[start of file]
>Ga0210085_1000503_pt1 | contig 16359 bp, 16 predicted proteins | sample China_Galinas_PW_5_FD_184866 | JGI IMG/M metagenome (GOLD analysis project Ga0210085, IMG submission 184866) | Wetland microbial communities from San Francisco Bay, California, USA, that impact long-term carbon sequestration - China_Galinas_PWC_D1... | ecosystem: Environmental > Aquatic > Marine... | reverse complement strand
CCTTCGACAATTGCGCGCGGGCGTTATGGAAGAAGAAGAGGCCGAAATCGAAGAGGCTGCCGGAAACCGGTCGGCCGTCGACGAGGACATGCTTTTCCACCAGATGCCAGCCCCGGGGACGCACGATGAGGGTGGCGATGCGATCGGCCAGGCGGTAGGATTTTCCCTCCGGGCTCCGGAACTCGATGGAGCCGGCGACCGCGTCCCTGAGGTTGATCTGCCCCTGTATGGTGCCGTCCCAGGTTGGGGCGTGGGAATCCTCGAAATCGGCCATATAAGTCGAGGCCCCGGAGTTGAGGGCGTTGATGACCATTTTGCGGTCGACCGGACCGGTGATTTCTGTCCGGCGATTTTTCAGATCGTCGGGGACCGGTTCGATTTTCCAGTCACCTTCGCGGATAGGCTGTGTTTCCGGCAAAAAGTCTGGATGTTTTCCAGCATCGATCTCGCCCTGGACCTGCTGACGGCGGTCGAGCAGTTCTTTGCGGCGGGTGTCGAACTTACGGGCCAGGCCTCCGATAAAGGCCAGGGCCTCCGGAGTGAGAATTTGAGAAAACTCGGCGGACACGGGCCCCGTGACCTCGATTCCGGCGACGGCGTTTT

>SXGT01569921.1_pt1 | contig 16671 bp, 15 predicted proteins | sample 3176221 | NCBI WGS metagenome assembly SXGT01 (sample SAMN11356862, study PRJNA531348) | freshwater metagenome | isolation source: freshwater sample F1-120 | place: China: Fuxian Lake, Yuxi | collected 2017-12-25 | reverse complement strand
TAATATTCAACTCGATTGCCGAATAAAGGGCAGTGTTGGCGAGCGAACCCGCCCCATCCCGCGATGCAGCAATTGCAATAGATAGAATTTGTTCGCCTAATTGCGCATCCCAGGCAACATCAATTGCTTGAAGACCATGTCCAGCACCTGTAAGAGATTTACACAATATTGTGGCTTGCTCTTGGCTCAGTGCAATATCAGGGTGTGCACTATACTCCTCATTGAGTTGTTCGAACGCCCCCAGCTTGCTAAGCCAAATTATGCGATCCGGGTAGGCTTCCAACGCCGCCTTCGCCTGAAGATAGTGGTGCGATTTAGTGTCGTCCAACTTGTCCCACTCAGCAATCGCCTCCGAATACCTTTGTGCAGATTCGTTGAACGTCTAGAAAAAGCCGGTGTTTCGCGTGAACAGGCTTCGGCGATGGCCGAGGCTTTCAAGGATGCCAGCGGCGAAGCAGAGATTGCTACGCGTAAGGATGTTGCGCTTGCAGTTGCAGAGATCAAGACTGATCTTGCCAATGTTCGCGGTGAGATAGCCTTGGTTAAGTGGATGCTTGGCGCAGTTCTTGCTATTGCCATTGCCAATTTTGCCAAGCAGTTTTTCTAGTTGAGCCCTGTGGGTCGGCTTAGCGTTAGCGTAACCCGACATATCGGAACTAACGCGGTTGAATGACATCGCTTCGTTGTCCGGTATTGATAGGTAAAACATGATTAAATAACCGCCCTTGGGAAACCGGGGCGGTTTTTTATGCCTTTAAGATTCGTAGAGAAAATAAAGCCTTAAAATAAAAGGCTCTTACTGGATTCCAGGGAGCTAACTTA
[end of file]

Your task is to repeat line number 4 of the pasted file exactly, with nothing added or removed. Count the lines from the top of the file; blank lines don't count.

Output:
TAATATTCAACTCGATTGCCGAATAAAGGGCAGTGTTGGCGAGCGAACCCGCCCCATCCCGCGATGCAGCAATTGCAATAGATAGAATTTGTTCGCCTAATTGCGCATCCCAGGCAACATCAATTGCTTGAAGACCATGTCCAGCACCTGTAAGAGATTTACACAATATTGTGGCTTGCTCTTGGCTCAGTGCAATATCAGGGTGTGCACTATACTCCTCATTGAGTTGTTCGAACGCCCCCAGCTTGCTAAGCCAAATTATGCGATCCGGGTAGGCTTCCAACGCCGCCTTCGCCTGAAGATAGTGGTGCGATTTAGTGTCGTCCAACTTGTCCCACTCAGCAATCGCCTCCGAATACCTTTGTGCAGATTCGTTGAACGTCTAGAAAAAGCCGGTGTTTCGCGTGAACAGGCTTCGGCGATGGCCGAGGCTTTCAAGGATGCCAGCGGCGAAGCAGAGATTGCTACGCGTAAGGATGTTGCGCTTGCAGTTGCAGAGATCAAGACTGATCTTGCCAATGTTCGCGGTGAGATAGCCTTGGTTAAGTGGATGCTTGGCGCAGTTCTTGCTATTGCCATTGCCAATTTTGCCAAGCAGTTTTTCTAGTTGAGCCCTGTGGGTCGGCTTAGCGTTAGCGTAACCCGACATATCGGAACTAACGCGGTTGAATGACATCGCTTCGTTGTCCGGTATTGATAGGTAAAACATGATTAAATAACCGCCCTTGGGAAACCGGGGCGGTTTTTTATGCCTTTAAGATTCGTAGAGAAAATAAAGCCTTAAAATAAAAGGCTCTTACTGGATTCCAGGGAGCTAACTTA